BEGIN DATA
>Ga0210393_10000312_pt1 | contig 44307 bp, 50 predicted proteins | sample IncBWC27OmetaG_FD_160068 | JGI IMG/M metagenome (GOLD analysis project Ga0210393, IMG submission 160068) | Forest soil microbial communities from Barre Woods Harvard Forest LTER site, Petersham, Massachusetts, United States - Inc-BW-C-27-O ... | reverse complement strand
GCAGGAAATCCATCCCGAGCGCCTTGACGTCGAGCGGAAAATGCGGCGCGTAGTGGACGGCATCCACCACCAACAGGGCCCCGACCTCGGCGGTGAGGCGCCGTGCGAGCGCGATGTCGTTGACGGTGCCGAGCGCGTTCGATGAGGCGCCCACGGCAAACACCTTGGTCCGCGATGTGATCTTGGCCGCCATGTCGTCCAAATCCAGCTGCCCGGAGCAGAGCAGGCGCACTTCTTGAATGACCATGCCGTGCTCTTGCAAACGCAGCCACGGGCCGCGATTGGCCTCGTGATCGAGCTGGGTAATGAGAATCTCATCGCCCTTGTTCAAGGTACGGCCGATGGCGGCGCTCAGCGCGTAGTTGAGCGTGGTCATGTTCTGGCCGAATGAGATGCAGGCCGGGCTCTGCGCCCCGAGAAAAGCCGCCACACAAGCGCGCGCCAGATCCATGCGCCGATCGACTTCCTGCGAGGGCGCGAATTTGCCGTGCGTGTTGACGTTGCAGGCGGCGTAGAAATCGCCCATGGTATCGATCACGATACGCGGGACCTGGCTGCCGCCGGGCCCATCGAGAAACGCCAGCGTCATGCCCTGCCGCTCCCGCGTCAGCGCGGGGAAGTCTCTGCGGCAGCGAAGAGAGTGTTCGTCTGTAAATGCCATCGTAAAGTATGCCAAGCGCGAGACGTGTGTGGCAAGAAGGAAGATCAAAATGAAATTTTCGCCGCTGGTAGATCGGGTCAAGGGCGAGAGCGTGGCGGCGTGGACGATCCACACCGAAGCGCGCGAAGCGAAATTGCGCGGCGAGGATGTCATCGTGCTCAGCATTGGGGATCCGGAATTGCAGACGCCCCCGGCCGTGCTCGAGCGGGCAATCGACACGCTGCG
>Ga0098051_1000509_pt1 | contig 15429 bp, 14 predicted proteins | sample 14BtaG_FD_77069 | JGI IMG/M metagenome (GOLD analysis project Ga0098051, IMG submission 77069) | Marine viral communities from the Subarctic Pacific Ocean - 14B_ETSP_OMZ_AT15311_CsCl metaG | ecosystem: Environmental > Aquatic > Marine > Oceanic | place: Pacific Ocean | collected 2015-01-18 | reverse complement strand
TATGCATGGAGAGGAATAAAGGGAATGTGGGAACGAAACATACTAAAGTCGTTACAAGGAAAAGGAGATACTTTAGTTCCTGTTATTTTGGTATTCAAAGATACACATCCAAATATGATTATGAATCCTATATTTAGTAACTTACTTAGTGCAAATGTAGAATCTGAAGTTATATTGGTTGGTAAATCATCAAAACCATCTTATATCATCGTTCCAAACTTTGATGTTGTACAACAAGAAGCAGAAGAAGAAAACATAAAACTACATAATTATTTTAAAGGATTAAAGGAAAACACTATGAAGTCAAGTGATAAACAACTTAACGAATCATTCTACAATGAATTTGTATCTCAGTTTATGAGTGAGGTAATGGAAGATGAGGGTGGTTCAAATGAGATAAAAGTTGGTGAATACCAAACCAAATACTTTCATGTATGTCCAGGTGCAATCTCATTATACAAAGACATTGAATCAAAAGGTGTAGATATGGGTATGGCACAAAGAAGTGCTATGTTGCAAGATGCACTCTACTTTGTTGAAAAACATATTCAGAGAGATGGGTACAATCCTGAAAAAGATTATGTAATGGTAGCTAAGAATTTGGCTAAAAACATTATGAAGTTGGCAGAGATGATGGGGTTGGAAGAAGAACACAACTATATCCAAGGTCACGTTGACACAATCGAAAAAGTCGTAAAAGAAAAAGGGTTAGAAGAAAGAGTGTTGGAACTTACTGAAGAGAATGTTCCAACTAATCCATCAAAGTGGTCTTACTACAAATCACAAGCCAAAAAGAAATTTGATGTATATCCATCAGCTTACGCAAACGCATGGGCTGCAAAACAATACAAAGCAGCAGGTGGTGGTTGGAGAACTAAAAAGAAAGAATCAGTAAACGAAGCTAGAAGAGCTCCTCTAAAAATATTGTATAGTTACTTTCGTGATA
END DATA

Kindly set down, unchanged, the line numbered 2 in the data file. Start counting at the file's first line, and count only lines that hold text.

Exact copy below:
GCAGGAAATCCATCCCGAGCGCCTTGACGTCGAGCGGAAAATGCGGCGCGTAGTGGACGGCATCCACCACCAACAGGGCCCCGACCTCGGCGGTGAGGCGCCGTGCGAGCGCGATGTCGTTGACGGTGCCGAGCGCGTTCGATGAGGCGCCCACGGCAAACACCTTGGTCCGCGATGTGATCTTGGCCGCCATGTCGTCCAAATCCAGCTGCCCGGAGCAGAGCAGGCGCACTTCTTGAATGACCATGCCGTGCTCTTGCAAACGCAGCCACGGGCCGCGATTGGCCTCGTGATCGAGCTGGGTAATGAGAATCTCATCGCCCTTGTTCAAGGTACGGCCGATGGCGGCGCTCAGCGCGTAGTTGAGCGTGGTCATGTTCTGGCCGAATGAGATGCAGGCCGGGCTCTGCGCCCCGAGAAAAGCCGCCACACAAGCGCGCGCCAGATCCATGCGCCGATCGACTTCCTGCGAGGGCGCGAATTTGCCGTGCGTGTTGACGTTGCAGGCGGCGTAGAAATCGCCCATGGTATCGATCACGATACGCGGGACCTGGCTGCCGCCGGGCCCATCGAGAAACGCCAGCGTCATGCCCTGCCGCTCCCGCGTCAGCGCGGGGAAGTCTCTGCGGCAGCGAAGAGAGTGTTCGTCTGTAAATGCCATCGTAAAGTATGCCAAGCGCGAGACGTGTGTGGCAAGAAGGAAGATCAAAATGAAATTTTCGCCGCTGGTAGATCGGGTCAAGGGCGAGAGCGTGGCGGCGTGGACGATCCACACCGAAGCGCGCGAAGCGAAATTGCGCGGCGAGGATGTCATCGTGCTCAGCATTGGGGATCCGGAATTGCAGACGCCCCCGGCCGTGCTCGAGCGGGCAATCGACACGCTGCG